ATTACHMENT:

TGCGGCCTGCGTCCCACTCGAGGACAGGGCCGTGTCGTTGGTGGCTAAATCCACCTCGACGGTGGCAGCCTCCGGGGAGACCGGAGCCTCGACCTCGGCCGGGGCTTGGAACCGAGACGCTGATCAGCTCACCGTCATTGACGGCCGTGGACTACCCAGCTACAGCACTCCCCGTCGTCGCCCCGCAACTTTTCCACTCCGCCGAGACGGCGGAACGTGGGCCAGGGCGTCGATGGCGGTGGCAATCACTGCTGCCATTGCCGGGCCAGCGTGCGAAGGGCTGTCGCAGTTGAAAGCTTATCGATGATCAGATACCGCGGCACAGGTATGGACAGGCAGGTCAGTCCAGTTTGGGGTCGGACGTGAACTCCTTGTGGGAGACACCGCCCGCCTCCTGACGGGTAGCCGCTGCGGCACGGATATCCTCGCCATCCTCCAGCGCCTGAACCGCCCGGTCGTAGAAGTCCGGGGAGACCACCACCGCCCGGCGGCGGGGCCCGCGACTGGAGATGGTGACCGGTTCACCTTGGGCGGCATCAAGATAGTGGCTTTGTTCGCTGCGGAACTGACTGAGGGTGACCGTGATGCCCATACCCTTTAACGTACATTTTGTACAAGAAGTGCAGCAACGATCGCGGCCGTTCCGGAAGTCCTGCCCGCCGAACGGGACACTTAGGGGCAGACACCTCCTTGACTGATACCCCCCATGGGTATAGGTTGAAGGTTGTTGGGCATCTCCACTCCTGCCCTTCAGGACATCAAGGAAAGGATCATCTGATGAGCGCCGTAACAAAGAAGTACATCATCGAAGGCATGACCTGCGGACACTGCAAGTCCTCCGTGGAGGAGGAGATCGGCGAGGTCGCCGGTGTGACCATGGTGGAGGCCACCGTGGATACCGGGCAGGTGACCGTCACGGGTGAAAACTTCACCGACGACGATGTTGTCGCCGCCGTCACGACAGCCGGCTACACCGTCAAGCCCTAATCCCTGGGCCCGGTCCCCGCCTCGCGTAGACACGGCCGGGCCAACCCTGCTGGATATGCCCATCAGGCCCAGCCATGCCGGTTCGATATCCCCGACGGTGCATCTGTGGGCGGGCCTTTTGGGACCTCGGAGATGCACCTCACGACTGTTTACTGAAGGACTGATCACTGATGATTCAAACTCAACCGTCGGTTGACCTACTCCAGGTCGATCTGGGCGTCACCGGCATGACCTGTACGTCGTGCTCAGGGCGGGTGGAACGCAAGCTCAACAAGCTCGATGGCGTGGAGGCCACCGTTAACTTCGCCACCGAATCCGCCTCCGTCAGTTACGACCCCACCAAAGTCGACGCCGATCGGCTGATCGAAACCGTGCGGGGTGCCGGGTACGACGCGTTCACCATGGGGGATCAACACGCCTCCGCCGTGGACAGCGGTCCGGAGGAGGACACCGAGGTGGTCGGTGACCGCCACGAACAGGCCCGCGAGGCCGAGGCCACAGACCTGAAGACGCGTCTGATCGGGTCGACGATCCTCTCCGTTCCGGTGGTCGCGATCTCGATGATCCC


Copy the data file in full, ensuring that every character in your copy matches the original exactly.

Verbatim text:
TGCGGCCTGCGTCCCACTCGAGGACAGGGCCGTGTCGTTGGTGGCTAAATCCACCTCGACGGTGGCAGCCTCCGGGGAGACCGGAGCCTCGACCTCGGCCGGGGCTTGGAACCGAGACGCTGATCAGCTCACCGTCATTGACGGCCGTGGACTACCCAGCTACAGCACTCCCCGTCGTCGCCCCGCAACTTTTCCACTCCGCCGAGACGGCGGAACGTGGGCCAGGGCGTCGATGGCGGTGGCAATCACTGCTGCCATTGCCGGGCCAGCGTGCGAAGGGCTGTCGCAGTTGAAAGCTTATCGATGATCAGATACCGCGGCACAGGTATGGACAGGCAGGTCAGTCCAGTTTGGGGTCGGACGTGAACTCCTTGTGGGAGACACCGCCCGCCTCCTGACGGGTAGCCGCTGCGGCACGGATATCCTCGCCATCCTCCAGCGCCTGAACCGCCCGGTCGTAGAAGTCCGGGGAGACCACCACCGCCCGGCGGCGGGGCCCGCGACTGGAGATGGTGACCGGTTCACCTTGGGCGGCATCAAGATAGTGGCTTTGTTCGCTGCGGAACTGACTGAGGGTGACCGTGATGCCCATACCCTTTAACGTACATTTTGTACAAGAAGTGCAGCAACGATCGCGGCCGTTCCGGAAGTCCTGCCCGCCGAACGGGACACTTAGGGGCAGACACCTCCTTGACTGATACCCCCCATGGGTATAGGTTGAAGGTTGTTGGGCATCTCCACTCCTGCCCTTCAGGACATCAAGGAAAGGATCATCTGATGAGCGCCGTAACAAAGAAGTACATCATCGAAGGCATGACCTGCGGACACTGCAAGTCCTCCGTGGAGGAGGAGATCGGCGAGGTCGCCGGTGTGACCATGGTGGAGGCCACCGTGGATACCGGGCAGGTGACCGTCACGGGTGAAAACTTCACCGACGACGATGTTGTCGCCGCCGTCACGACAGCCGGCTACACCGTCAAGCCCTAATCCCTGGGCCCGGTCCCCGCCTCGCGTAGACACGGCCGGGCCAACCCTGCTGGATATGCCCATCAGGCCCAGCCATGCCGGTTCGATATCCCCGACGGTGCATCTGTGGGCGGGCCTTTTGGGACCTCGGAGATGCACCTCACGACTGTTTACTGAAGGACTGATCACTGATGATTCAAACTCAACCGTCGGTTGACCTACTCCAGGTCGATCTGGGCGTCACCGGCATGACCTGTACGTCGTGCTCAGGGCGGGTGGAACGCAAGCTCAACAAGCTCGATGGCGTGGAGGCCACCGTTAACTTCGCCACCGAATCCGCCTCCGTCAGTTACGACCCCACCAAAGTCGACGCCGATCGGCTGATCGAAACCGTGCGGGGTGCCGGGTACGACGCGTTCACCATGGGGGATCAACACGCCTCCGCCGTGGACAGCGGTCCGGAGGAGGACACCGAGGTGGTCGGTGACCGCCACGAACAGGCCCGCGAGGCCGAGGCCACAGACCTGAAGACGCGTCTGATCGGGTCGACGATCCTCTCCGTTCCGGTGGTCGCGATCTCGATGATCCC